Ahmed Elbenni on COVID-19
Lately, I’ve taken to counting in Fridays. It’s been ten Fridays since the coronavirus made my body home and nine Fridays since I began quarantining in my bedroom; six Fridays since the first night of Ramadan and two Fridays since its last night. It’s always been a special day, Friday: the observant Muslim’s Sunday, and the true final day of the week.
Modern people don’t believe in inherently special days, or so we tell ourselves. “Empty, homogeneous time”—this is how German philosopher Walter Benjamin characterized the modern conception of temporality. We think of time as colorless and flat: devoid of intrinsic content and essentially uniform in elevation. We might prefer Friday to Thursday, but only because it happens to immediately precede the weekend, not because its seconds are literally superior. Time differs in number and sequence, but never in quality. It is but a train in which we ride, racing inexorably across a horizontal plane with no horizon.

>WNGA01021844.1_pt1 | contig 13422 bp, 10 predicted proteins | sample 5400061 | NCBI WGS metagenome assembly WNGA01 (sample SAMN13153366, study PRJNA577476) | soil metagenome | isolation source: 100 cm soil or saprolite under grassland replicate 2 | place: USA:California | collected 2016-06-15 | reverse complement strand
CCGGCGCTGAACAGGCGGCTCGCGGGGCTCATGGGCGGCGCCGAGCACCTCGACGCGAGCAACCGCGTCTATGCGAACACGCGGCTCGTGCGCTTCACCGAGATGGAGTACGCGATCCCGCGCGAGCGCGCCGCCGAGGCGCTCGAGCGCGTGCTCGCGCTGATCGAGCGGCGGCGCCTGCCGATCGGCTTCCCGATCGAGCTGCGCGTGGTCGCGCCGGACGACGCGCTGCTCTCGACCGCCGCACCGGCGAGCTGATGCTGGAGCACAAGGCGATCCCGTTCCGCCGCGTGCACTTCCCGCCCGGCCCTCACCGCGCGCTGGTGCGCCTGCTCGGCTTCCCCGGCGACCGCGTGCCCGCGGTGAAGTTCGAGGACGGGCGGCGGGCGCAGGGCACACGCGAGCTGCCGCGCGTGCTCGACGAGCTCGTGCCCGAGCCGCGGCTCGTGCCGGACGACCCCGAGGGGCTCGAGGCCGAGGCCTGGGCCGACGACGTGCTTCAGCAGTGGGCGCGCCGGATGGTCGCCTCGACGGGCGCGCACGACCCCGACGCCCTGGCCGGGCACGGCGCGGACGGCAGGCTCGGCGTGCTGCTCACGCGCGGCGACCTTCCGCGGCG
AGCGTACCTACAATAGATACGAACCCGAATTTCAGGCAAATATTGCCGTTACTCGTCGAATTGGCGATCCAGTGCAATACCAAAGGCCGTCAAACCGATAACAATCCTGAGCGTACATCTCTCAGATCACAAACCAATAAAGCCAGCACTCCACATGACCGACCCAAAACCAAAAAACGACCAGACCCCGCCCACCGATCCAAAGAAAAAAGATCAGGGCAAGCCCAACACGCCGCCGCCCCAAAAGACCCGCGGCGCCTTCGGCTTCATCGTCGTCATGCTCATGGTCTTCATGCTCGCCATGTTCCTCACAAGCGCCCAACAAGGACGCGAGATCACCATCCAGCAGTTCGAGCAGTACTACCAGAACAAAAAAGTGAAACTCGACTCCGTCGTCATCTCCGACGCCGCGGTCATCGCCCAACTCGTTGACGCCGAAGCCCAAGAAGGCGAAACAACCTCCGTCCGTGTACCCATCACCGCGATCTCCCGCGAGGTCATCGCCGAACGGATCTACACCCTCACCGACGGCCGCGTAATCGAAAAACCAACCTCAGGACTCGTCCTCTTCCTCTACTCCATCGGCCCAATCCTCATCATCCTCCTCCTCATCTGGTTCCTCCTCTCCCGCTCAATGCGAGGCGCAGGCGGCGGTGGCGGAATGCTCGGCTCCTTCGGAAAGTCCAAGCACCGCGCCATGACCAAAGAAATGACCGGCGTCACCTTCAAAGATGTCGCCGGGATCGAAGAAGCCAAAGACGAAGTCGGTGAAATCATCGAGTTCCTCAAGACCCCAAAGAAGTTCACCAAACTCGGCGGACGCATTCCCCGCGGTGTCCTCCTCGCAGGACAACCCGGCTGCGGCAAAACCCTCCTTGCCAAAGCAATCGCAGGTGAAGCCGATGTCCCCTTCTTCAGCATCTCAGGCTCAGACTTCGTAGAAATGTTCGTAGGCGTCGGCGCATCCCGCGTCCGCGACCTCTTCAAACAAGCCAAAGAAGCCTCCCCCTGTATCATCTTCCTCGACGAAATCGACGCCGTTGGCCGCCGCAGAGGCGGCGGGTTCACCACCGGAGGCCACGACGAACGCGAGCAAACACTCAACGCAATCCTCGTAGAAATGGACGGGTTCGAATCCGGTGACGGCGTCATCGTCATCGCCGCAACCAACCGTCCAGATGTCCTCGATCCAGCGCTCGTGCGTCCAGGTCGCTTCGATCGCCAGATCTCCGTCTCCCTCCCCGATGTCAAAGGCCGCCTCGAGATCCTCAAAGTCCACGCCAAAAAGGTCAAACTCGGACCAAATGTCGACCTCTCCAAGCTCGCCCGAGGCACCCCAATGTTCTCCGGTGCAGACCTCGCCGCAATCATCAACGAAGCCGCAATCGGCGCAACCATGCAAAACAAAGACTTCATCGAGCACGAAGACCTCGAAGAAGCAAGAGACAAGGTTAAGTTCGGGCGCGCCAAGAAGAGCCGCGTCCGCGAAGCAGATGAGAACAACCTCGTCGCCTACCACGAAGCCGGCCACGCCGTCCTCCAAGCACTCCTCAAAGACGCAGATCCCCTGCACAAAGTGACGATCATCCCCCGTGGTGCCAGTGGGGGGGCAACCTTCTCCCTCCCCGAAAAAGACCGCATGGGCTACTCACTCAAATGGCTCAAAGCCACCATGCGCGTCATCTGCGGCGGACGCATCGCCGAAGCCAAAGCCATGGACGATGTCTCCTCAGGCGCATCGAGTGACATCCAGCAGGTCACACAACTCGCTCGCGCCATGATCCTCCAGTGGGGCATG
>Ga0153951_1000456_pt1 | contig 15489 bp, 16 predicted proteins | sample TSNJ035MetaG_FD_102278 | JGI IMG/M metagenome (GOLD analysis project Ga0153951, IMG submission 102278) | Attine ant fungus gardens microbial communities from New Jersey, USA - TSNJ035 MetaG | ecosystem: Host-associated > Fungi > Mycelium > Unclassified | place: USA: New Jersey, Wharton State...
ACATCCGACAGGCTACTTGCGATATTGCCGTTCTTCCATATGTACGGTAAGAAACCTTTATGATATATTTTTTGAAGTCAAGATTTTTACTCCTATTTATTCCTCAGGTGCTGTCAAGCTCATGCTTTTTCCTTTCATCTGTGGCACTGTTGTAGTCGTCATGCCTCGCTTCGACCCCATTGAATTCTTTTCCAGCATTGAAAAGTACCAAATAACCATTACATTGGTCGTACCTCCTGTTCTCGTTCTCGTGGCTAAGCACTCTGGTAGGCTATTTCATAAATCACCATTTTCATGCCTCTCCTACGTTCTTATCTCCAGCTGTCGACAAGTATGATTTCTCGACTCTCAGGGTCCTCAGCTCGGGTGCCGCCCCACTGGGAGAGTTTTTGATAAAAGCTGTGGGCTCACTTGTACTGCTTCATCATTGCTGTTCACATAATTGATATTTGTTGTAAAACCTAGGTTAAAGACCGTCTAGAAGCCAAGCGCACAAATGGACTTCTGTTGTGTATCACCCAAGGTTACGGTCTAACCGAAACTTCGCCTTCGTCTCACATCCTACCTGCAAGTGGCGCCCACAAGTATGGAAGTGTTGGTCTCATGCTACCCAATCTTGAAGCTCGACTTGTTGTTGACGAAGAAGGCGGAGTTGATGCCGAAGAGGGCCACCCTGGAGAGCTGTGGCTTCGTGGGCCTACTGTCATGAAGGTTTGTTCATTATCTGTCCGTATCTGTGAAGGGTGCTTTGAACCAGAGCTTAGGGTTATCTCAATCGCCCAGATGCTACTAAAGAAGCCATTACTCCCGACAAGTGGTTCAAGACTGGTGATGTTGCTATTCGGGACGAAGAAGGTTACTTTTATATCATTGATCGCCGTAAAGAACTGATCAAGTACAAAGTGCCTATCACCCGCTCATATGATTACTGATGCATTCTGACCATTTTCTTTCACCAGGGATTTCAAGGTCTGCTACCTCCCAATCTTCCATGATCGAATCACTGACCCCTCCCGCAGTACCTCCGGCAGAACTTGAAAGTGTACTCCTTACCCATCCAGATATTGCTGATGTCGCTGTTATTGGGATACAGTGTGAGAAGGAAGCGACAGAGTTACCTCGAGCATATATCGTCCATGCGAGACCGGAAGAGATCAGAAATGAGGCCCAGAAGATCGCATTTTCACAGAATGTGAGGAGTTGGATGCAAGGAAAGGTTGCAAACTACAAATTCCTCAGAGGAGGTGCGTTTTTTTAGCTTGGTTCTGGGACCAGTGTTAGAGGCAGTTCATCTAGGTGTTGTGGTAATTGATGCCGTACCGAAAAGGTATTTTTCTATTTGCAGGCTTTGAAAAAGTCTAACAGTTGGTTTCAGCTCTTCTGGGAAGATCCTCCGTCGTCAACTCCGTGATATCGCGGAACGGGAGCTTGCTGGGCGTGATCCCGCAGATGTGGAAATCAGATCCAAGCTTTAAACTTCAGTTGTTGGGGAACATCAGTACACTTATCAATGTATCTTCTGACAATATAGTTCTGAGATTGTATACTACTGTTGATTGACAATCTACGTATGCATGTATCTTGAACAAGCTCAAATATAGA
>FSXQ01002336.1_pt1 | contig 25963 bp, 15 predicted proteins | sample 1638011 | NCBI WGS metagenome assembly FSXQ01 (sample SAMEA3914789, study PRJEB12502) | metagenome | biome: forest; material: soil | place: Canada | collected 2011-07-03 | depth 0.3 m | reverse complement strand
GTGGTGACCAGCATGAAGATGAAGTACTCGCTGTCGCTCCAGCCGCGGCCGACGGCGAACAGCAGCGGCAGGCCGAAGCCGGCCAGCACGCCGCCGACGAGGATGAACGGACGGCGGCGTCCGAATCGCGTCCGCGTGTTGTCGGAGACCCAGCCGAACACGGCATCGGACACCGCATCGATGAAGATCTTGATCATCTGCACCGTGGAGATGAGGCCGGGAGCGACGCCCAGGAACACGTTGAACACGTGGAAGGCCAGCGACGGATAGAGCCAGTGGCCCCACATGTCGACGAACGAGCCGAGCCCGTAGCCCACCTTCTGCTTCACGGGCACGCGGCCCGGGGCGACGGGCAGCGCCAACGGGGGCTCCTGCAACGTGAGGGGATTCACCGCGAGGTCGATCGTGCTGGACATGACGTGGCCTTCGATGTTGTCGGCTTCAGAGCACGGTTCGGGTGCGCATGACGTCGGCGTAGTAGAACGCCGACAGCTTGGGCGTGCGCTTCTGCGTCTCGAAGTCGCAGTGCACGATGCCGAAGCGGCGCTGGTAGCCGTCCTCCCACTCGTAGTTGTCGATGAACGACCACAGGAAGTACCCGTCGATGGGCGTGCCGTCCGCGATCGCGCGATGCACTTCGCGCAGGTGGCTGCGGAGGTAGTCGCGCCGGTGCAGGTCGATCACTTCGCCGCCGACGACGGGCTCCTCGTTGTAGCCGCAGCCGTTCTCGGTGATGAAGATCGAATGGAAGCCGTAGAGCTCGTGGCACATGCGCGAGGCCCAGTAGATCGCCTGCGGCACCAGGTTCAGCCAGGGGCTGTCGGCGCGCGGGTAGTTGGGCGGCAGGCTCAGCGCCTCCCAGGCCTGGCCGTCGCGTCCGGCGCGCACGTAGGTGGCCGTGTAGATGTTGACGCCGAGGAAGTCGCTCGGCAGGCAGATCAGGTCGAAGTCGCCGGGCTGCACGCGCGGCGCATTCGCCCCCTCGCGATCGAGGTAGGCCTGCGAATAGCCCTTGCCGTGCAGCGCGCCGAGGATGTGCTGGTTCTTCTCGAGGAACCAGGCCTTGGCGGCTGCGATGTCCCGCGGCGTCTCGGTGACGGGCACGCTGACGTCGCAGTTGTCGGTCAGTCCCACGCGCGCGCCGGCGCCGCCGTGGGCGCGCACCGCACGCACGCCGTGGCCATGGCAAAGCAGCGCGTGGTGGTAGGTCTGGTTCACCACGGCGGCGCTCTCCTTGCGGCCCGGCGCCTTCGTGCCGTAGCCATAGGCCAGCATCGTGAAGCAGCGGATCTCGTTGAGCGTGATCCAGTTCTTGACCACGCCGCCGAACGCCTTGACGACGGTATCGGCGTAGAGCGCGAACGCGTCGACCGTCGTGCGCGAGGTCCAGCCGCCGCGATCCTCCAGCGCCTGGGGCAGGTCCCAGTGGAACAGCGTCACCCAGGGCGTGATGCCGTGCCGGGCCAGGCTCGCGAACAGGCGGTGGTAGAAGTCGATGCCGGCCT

Yet while we say that time is linear and undifferentiated, we live as though it is neither. Like our forefathers, we still measure time in cycles: days, weeks, months, years. We elevate certain moments above others—birthdays, holidays, matchdays—and sacralize them with elaborate rituals (Super Bowl Sunday, anyone?). We have bought into the Promethean myth that we can, through our routines, give meaningless time meaning. COVID-19, by suspending society and the routines it enables, has stripped us of this coping mechanism. “During a shutdown,” Heidi Pitlor recently wrote at Literary Hub, “the things that mark our days—commuting to work, sending our kids to school, having a drink with friends—vanish and time takes on a flat, seamless quality.” We think this strange, even unnatural. In reality, the pandemic has simply stolen the coats we’ve used to protect ourselves from the existential winds that were already there.